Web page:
Monday, December 11, 2006

Self-sufficient diet, rough draft

Note: see also my post on Self sufficient tropical diet, rough draft

I've been thinking about how much land would be required to give an adequate, roughly paleodiet (no potatoes, cereal grains, or dairy, minimizing annuals domesticated & bred within the last 10,000 years) in a homesteading situation. My first step has been to figure out what the diet would consist of, in terms of proportion of calories from fruit and berries, meat, tubers, vegetables, etc. I've worked up a very rough draft which I'll jot down here. I welcome input, and will post future drafts as I learn more, think more, and crunch more numbers!

As best I can tell, an ideal hunter/gatherer diet consists of about 50-65% meat, and 35-50% plant foods. Assuming we have some need for land efficiency, this seems unrealistic for a self-sufficient homestead, since it does take a lot more land to raise meat than the equivalent calories in plant food. So for now, I'm figuring a minimal level of meat from the "homestead", with, hopefully, supplemental meat available from hunting and trapping. I haven't tried to do a full nutritional analysis of what a "balanced" diet requires; I'm just figuring that with a wide variety of foods most of that will sort itself out. But again, I welcome input into any of this, especially if I'm missing some important macronutritional info!

In the table below, % of diet refers to calorie intake. "Per day" is about how much of the item would be eaten per day on average. "Cals/lb" is my estimate of how many calories per pound this food type provides. The column for "Land" is a rough estimate of how much space, in square feet, would be needed to provide an annual yield sufficient for 2500 calories/day using this category as a monocrop (not integrated with other foods).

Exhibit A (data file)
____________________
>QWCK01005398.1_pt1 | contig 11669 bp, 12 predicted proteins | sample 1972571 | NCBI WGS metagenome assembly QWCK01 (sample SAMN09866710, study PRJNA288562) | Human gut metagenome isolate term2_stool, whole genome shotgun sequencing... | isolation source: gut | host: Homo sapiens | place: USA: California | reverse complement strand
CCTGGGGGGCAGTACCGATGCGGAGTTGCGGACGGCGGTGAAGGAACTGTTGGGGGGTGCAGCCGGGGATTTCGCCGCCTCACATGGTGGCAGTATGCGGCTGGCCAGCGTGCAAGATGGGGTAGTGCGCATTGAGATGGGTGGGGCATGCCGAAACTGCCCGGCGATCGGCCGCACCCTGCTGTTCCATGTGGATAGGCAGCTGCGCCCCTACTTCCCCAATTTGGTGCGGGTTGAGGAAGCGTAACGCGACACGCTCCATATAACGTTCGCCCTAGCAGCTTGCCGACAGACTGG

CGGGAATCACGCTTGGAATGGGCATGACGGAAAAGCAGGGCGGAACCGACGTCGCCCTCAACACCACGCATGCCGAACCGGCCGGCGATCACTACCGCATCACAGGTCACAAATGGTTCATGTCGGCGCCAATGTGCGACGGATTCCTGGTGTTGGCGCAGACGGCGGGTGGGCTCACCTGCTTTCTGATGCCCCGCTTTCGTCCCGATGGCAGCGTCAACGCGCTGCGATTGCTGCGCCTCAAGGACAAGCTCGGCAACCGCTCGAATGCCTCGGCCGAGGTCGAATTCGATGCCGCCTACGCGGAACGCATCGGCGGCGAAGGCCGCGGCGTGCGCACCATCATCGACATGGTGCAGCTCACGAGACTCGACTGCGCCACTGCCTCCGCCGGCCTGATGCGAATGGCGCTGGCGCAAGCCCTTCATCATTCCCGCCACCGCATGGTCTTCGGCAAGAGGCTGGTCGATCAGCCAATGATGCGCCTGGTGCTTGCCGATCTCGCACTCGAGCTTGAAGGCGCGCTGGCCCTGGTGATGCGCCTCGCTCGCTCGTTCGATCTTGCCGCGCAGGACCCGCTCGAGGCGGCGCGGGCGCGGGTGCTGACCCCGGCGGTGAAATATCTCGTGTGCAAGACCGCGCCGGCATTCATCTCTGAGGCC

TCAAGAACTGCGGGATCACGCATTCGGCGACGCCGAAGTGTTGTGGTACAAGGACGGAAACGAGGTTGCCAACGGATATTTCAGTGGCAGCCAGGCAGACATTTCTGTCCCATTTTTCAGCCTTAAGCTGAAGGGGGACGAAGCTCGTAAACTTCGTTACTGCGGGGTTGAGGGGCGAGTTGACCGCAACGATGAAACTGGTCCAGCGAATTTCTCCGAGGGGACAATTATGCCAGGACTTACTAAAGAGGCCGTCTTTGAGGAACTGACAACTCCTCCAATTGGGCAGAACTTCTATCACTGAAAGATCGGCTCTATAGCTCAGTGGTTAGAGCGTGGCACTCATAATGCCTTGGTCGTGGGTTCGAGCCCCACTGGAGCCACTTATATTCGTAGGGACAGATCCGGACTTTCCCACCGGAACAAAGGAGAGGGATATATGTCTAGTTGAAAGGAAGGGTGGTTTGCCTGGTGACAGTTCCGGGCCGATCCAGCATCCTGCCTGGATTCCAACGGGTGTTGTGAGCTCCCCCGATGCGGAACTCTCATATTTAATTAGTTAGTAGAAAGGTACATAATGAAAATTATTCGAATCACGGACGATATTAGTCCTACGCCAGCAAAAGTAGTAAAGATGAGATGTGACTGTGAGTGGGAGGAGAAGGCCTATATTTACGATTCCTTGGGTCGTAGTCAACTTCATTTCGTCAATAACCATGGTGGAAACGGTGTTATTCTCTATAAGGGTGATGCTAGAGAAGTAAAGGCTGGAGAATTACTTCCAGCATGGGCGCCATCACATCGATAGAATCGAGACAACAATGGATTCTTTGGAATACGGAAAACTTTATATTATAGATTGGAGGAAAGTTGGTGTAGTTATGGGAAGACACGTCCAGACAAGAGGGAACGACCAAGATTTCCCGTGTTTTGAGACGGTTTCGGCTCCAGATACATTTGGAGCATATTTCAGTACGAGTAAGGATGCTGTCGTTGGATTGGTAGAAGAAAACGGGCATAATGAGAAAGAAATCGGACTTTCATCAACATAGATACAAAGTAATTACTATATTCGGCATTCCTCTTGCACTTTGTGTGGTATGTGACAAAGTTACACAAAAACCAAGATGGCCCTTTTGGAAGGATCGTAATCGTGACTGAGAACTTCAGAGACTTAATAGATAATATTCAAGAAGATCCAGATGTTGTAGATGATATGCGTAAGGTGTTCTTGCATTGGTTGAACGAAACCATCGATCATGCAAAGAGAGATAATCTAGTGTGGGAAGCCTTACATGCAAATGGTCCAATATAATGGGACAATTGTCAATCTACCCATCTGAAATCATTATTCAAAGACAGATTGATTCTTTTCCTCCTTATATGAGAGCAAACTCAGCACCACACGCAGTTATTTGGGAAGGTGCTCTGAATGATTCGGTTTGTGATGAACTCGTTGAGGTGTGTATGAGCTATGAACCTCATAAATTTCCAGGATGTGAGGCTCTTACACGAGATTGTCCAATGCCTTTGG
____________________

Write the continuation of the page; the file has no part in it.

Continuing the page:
% of dietFood typePer dayCals/lbLandNotes
20%Meat5/8 lb8001 acre?Good homestead options seem to be beef, chicken, sheep, and maybe goats. Beef & lamb relatively higher in calories, chicken & goat low. Maybe 12 chickens (young males and old stewing hens)/person annually, plus half a pound of other meat per non-chicken-eating day? And 1/3 of a steer per year or its equivalent. No idea how much land required, which obviously is crucial.
10%Eggs3 eggs75/egg1/4 acre?Chickens or ducks (maybe other possibilities too?) For average 3 eggs/day, would need 4 or 5 fairly productive layers, or more older layers.
20%Protein nuts & seeds2/3 cup29006900Mostly thinking walnut, hazelnut, pine nuts, and sunflower seeds. Could also include hickory, pecan, almonds, pistachios, monkey puzzle, etc. Land requirement based on 1200 pounds/acre yield (I think very conservative, this could be doubled with good water/fertilization) and assuming 33% average kernel yield.